We will get onto camera gear and all that sort of stuff at a later date, but for now let’s try something. When you are next out there fishing with a mate and you want to take a photo of them if they are standing in an interesting looking spot or the light is particularly good, try this for me – take three photos from the same spot.

For the first one please shoot, as most people do, and simply raise your mobile phone or camera up to the level of your eyes and take a photo. For the next photo try raising the phone or camera above your head or stand on a rock or bench and shoot the same scene but now you are at a slight ‘look down’ angle.

For the last photo I want you to either lie down on the ground or at least kneel down, and fire away. Now scroll through the three photographs and try to really concentrate on which photo ‘stops’ you as you are looking through. I bet you it isn’t the first photo where you simply shot from the level of your eyes.

Already then we are doing something a bit different by simply changing the angle and therefore perspective of the photograph, but what did you also do which you can often very simply change to produce a more interesting end result?

You took the photo from where you thought of the photo, but what is to say that where you took the photo from was the most interesting way to shoot it? Why simply stand or lie down when there is quite likely a more creative place to shoot the photo from?

These days it’s almost that because we have mobile phones with cameras we simply fire away with little thought of the end result, indeed just the other day my eldest girl whipped out her mobile phone (which dad/me pays for!) and started shooting what I could tell were going to be some incredibly boring photographs of a lake.

It was actually a pretty lake in some fairly flat light but which with a bit of thought could have been photographed in at least a relatively interesting way, yet she took some photos at eye-level.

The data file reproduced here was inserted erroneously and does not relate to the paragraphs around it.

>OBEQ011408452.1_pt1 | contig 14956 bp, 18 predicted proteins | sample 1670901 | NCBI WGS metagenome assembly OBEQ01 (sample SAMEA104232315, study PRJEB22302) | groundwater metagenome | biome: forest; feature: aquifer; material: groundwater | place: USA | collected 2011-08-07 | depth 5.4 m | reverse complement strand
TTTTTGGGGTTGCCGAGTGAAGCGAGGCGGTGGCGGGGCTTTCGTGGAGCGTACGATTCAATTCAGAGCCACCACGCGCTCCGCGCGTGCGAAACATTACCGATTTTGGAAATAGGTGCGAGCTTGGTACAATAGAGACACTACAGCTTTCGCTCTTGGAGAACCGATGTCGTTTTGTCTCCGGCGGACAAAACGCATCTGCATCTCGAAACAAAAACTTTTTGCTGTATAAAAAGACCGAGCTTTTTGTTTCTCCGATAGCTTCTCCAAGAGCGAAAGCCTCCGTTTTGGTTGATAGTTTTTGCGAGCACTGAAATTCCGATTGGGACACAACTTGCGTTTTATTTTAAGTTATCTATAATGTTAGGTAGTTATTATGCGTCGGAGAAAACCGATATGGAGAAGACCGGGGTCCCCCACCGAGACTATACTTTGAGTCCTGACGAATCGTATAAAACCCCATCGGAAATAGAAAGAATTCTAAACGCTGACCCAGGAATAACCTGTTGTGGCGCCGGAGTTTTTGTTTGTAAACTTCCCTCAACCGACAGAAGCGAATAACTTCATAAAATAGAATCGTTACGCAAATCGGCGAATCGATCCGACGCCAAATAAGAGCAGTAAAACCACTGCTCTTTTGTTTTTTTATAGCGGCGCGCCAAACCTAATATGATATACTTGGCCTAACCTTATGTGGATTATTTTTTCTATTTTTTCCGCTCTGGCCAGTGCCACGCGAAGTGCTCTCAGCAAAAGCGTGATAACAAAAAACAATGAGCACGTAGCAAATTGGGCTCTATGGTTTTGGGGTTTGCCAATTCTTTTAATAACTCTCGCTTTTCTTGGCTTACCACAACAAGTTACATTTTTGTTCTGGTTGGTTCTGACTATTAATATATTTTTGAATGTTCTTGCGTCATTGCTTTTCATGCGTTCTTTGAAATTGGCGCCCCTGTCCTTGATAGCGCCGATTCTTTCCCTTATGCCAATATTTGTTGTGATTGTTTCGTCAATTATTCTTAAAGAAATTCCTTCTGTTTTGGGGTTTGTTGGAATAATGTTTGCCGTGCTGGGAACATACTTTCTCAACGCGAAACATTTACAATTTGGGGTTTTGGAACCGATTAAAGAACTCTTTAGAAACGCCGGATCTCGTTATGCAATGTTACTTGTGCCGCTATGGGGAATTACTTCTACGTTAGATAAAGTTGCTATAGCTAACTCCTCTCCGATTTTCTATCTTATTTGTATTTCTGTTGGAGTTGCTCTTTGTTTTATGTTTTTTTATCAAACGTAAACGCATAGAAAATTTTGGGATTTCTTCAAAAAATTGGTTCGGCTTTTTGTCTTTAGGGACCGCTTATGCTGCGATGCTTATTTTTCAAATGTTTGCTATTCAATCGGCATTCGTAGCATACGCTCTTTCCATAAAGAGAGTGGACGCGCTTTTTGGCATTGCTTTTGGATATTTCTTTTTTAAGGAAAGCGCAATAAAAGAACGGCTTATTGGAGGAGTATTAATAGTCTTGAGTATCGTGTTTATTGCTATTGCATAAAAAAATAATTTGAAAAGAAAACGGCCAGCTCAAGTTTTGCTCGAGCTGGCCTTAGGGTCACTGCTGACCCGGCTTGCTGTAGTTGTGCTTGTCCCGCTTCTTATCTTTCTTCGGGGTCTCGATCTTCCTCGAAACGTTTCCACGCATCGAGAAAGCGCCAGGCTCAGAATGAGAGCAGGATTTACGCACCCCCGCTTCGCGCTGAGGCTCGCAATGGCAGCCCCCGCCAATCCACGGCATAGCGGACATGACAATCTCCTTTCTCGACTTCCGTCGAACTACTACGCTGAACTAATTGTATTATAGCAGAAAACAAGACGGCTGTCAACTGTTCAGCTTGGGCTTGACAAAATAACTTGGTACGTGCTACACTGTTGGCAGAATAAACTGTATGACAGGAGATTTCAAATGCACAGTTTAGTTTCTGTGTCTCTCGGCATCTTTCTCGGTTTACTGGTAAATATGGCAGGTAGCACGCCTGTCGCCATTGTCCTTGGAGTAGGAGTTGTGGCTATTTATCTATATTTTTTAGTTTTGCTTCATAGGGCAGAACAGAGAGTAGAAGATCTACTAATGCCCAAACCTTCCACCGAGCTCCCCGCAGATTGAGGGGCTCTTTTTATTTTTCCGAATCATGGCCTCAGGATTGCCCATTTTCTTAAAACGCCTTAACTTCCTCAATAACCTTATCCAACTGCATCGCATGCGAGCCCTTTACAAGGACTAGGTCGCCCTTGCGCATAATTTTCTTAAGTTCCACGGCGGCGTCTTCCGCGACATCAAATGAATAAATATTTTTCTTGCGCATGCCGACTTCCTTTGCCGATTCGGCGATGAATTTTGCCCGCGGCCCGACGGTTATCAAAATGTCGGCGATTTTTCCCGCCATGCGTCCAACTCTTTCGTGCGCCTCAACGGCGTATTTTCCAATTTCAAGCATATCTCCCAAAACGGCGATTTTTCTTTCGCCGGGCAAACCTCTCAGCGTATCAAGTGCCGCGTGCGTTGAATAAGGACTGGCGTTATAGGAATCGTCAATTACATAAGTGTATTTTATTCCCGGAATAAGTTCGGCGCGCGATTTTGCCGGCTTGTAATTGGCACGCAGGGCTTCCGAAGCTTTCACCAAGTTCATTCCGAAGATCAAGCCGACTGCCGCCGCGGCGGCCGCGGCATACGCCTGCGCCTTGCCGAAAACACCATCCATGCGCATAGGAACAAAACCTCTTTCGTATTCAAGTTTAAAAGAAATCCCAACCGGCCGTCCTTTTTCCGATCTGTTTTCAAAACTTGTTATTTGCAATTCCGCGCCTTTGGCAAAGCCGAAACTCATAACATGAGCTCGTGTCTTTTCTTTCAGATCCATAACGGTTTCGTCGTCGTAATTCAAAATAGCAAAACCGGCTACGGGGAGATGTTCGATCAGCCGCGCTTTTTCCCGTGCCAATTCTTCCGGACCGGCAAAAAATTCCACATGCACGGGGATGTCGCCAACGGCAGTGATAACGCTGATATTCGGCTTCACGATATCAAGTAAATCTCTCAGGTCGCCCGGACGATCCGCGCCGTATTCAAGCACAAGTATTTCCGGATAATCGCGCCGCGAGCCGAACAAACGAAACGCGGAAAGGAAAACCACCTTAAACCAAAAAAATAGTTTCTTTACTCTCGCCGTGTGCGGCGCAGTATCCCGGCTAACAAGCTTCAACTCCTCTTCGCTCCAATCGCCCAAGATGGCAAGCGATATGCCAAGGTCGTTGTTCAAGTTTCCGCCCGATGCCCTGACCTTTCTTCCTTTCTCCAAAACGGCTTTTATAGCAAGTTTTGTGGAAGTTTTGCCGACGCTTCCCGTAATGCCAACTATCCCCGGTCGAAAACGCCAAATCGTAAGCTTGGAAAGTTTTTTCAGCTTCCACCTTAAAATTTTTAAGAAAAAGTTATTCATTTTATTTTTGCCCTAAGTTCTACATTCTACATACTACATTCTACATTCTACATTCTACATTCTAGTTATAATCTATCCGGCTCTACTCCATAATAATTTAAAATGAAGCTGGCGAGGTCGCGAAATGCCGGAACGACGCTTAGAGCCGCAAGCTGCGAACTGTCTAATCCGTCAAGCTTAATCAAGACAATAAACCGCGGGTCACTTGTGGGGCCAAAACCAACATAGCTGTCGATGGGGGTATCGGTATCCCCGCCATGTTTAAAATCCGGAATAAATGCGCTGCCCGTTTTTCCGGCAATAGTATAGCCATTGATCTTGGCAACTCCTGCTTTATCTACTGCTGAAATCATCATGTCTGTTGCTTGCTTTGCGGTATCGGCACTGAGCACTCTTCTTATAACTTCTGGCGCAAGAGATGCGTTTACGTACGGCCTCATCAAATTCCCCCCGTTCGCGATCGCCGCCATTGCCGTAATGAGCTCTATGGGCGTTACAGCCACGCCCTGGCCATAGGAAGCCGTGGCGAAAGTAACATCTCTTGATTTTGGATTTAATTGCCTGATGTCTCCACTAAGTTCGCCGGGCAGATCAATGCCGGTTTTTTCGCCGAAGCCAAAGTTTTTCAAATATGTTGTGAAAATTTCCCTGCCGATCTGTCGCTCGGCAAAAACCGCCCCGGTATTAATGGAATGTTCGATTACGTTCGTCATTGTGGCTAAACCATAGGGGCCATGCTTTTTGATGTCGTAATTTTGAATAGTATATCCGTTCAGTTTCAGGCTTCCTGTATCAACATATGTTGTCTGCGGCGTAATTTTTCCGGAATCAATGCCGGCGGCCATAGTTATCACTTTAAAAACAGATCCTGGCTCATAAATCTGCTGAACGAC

I then asked her why she was taking such boring photos when there was also very little chance she would ever look at those photos ever again, let alone share them with her friends.

The last thing my daughter wants to do is listen to dad banging on about how with a tiny bit of thought and effort she could have taken much better photos of that lake, but the experience comes back to what we are talking about here.

Look around and move around. For sure, a part of the creative process is to experiment with the angle at which we shoot fishing photographs, but instead of simply firing away because we can these days, why not take a bit of time to think and look and then create.

If you see something interesting that you want to photograph, I would hazard a guess that you could make the end result more interesting if you moved around and tried different angles, which of course we can easily do these days because we aren’t ripping through rolls of film and then having to pay to have them developed.

I love digital photography by the way; indeed, I had the first ever digital front cover for this very magazine, but just because shooting lots of photos is so easy these days doesn’t make the art of photography any less important if you want to create better photographs.

Now I actually shoot very few fishing photos on my mobile phone, but this is mainly for technical reasons which I won’t bore you with quite yet.

I always carry at least one camera body and a lens or multiple lenses with me when I go fishing so my creative choices are far greater than just using a mobile phone, but at the end of the day it changes nothing.

Take a bit of time, think about what you see in front of you, don’t be in a hurry to just shoot and dump photos on a camera roll, and let’s work on shooting more interesting and dramatic photos which make this sport we all love look as impressive as possible and which make for great memories.